Did DC Rod Marinelli Have Increased Role in Cowboys Loss at Rams?
The Dallas Cowboys Divisional Round loss at the Los Angeles Rams is still fresh on the minds of their players, staff, and front office. So much so that the team had to fan the flames on a Jason Garrett comment expecting Offensive Coordinator Scott Linehan to return. Garrett himself walked back this "report" once Stephen Jones noted it's still too early for any coaching staff changes. The focus will remain on Linehan's post until it's removed or the Cowboys OC is retained, but one coordinator the Cowboys now expect to keep is Rod Marinelli on defense.
Marinelli himself disputed the season-long belief that this was likely his last as the Cowboys defensive coordinator. With Passing Game Coordinator Kris Richard not taking any of the three HC positions he interviewed for, Marinelli doesn't have to worry about shuffling his title to accommodate Richard - who called the plays from week one this season anyway.
Rod's title does include his specialty as defensive line coach though, a unit that the Rams dominated with their offensive line to a historic degree. The Rams' season-high 273 rushing yards was provided by both Todd Gurley and C.J. Anderson surpassing 100 yards on the ground, the first time in team history they've had two backs reach this mark in a single playoff game.
Rams HC Sean McVay hardly had to reach into his vaunted 'bag of tricks' to expose the Cowboys defense in a way they hadn't been all year, but there was still an element of brilliance in his offensive game plan. It came out after the game that the Rams picked up on the keys the Dallas defensive linemen used to signal stunts and twists before the snap. While this is nothing more than just great scouting yielding an unforeseen advantage, it's left the Cowboys with more than enough time to ponder what went wrong in the Coliseum.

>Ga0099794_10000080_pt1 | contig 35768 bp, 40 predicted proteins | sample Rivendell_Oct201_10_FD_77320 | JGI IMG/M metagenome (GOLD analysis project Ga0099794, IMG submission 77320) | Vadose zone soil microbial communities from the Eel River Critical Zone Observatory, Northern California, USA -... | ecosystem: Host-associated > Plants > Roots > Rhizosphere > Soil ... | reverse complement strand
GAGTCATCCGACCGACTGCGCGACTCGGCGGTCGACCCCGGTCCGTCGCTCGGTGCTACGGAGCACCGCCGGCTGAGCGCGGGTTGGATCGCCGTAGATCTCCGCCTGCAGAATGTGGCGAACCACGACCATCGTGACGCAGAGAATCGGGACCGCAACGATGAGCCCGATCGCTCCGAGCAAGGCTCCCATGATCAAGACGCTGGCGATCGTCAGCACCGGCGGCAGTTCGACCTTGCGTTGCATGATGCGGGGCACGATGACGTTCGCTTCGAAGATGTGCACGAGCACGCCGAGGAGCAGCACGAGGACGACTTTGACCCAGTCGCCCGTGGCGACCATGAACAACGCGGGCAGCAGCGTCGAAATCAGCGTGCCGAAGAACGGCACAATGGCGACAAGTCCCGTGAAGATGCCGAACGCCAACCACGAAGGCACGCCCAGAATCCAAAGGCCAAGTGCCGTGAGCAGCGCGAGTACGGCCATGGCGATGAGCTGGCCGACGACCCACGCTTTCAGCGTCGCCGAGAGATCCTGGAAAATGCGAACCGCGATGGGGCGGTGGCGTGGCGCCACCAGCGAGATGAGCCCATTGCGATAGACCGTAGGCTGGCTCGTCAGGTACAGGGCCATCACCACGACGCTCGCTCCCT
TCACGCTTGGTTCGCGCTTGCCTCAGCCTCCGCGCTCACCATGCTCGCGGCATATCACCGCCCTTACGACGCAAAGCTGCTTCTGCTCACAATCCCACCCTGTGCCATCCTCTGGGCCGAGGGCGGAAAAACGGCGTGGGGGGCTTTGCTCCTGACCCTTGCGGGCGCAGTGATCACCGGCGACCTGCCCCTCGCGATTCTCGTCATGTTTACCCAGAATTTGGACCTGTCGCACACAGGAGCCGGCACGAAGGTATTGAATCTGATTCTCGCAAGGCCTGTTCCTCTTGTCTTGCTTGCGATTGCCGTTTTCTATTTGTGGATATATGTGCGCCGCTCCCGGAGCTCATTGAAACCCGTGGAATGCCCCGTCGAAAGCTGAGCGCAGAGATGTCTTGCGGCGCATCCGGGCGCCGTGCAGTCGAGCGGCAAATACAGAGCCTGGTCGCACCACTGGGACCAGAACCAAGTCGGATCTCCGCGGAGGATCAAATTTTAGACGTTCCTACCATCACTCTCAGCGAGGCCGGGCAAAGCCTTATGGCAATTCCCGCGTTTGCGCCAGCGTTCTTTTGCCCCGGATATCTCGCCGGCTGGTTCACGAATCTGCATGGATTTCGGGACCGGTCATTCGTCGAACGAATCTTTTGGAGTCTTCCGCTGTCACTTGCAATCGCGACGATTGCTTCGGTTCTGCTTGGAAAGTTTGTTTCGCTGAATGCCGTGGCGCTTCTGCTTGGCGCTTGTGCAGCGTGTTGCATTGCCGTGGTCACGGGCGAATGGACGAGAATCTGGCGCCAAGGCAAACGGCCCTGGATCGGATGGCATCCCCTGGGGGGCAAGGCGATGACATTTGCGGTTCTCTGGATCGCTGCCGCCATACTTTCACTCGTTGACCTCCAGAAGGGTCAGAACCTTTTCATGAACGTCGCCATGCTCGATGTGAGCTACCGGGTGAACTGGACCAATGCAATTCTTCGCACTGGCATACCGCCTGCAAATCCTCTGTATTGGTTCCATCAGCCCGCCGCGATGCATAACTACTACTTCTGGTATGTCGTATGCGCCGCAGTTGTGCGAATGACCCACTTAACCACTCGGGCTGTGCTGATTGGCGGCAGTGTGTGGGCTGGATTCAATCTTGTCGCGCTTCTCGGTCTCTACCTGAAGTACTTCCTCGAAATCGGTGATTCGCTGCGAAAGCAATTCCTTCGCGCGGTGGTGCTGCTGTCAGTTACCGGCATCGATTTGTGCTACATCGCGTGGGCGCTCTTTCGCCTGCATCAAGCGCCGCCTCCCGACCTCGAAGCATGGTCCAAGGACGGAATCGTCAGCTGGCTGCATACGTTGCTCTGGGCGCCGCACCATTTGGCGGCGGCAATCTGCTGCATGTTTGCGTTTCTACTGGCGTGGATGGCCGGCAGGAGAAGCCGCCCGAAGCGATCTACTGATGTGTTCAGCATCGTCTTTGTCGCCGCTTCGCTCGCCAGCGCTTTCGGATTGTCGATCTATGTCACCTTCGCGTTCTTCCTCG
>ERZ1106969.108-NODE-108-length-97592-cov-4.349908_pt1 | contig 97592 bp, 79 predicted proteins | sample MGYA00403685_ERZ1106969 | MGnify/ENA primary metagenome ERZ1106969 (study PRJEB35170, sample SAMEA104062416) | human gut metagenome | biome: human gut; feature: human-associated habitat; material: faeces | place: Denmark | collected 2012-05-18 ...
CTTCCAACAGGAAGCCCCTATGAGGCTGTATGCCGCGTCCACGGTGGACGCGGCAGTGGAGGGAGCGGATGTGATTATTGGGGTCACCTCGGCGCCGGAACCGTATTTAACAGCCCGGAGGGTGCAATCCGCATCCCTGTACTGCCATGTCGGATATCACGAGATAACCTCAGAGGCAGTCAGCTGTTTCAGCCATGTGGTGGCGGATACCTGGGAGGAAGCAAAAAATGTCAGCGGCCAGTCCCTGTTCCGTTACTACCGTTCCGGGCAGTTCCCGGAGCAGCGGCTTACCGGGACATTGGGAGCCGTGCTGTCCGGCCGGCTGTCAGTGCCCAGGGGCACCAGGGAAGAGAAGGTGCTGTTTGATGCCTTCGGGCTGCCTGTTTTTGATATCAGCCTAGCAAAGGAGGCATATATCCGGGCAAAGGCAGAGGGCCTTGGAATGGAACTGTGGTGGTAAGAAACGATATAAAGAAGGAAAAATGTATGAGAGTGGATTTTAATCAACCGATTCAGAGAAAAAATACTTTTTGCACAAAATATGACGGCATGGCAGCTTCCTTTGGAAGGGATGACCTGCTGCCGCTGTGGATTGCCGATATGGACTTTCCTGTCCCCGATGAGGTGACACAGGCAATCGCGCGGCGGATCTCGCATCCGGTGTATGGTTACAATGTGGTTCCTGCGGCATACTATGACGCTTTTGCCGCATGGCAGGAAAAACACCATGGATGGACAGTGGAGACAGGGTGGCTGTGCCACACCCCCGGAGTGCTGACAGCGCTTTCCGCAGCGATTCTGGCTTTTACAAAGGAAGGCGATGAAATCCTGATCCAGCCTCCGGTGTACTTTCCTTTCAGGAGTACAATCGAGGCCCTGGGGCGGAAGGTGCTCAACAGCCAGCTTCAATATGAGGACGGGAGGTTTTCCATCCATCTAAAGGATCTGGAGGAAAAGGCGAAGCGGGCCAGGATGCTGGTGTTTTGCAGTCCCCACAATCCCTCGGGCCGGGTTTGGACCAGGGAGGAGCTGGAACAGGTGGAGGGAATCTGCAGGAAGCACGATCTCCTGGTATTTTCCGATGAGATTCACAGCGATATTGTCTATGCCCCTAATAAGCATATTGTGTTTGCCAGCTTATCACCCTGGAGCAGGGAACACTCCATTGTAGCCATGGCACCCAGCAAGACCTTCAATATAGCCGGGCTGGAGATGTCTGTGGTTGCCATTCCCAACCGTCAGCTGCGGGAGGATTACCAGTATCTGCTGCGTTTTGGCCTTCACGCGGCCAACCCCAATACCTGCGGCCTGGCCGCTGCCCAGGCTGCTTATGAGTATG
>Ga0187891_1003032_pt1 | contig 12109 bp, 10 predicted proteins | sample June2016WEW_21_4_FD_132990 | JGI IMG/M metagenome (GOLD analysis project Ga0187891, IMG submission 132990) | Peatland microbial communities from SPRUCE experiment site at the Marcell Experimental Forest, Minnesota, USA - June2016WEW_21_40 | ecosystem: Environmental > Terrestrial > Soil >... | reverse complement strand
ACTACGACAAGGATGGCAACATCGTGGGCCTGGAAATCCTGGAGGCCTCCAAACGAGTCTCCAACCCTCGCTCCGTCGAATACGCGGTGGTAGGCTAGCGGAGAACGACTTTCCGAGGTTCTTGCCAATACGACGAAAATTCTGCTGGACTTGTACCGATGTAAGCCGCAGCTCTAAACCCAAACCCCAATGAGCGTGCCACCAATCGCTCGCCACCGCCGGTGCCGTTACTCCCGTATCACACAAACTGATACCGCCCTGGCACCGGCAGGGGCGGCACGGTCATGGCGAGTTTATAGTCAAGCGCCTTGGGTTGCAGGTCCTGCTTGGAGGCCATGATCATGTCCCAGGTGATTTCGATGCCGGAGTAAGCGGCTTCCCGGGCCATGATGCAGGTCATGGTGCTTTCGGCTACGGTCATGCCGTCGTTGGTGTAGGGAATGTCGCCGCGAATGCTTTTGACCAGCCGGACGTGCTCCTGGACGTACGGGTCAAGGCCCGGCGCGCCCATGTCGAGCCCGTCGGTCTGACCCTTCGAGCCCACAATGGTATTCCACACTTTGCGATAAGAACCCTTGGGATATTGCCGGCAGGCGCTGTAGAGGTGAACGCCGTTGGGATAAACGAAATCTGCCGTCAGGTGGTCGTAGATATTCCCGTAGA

The Rams offensive line knew what the Cowboys defensive line was going to do before the snap on Saturday. https://t.co/oGo6Eiz4av
The answer to this may be nothing other than the coaching questions the Cowboys are already considering. With Richard's interviews in Tampa Bay, Miami, and New York coming at the beginning of the week leading up to game day, it's possible Marinelli had a larger say in the Cowboys preparation on defense.
It was Marinelli's defense that conceded 412 yards to the Rams in 2017 in a loss at AT&T Stadium. Matching him up with McVay leaves a lot to be desired, while Richard helps bridge this gap - something he was seen desperately trying to do on the sideline with a battered Cowboys defense.
As each day of the offseason passes, a change at either coordinator position becomes less likely in Dallas. On offense, the play caller has more than a season's worth of evidence showing the deficiencies of the Cowboys attack. In a league fueled by recency bias however, Marinelli certainly didn't leave his best performance on the field in Los Angeles.
Somewhere in the middle of this is Jason Garrett, safely in place as the head coach that should be personally trying to upgrade his top two assistants however possible. Marinelli signing up for another year makes this hard on defense, though Richard should resume play calling duties next season.
Again, this leaves the onus of the Cowboys improvements for 2019 on the offensive side of the ball, something that'll be realized when the shock of their defense letting them down in the biggest game of the season is gone.
Cowboys Getting Over $30 Million Cap Space from Expiring Dead Money
You may have already heard that the Dallas Cowboys will be flush with salary cap space in 2019, and that's very accurate. A huge portion of it comes from over $30 million in expiring cap penalties, otherwise known as "dead money."
Quick explanation; dead money occurs when a player is released or retires prior to the expiration of their contract. Any guaranteed money, such as the original signing bonus or money converted in a restructuring, that has not yet been paid out according to the contract schedule is accelerated.
For example, when Tony Romo retired after 2016, he still had $19.6 million in guaranteed money owed to him. Dallas chose to split this dead money over two years, and thus had a $10.7 cap penalty in 2017 and $8.9 million last season.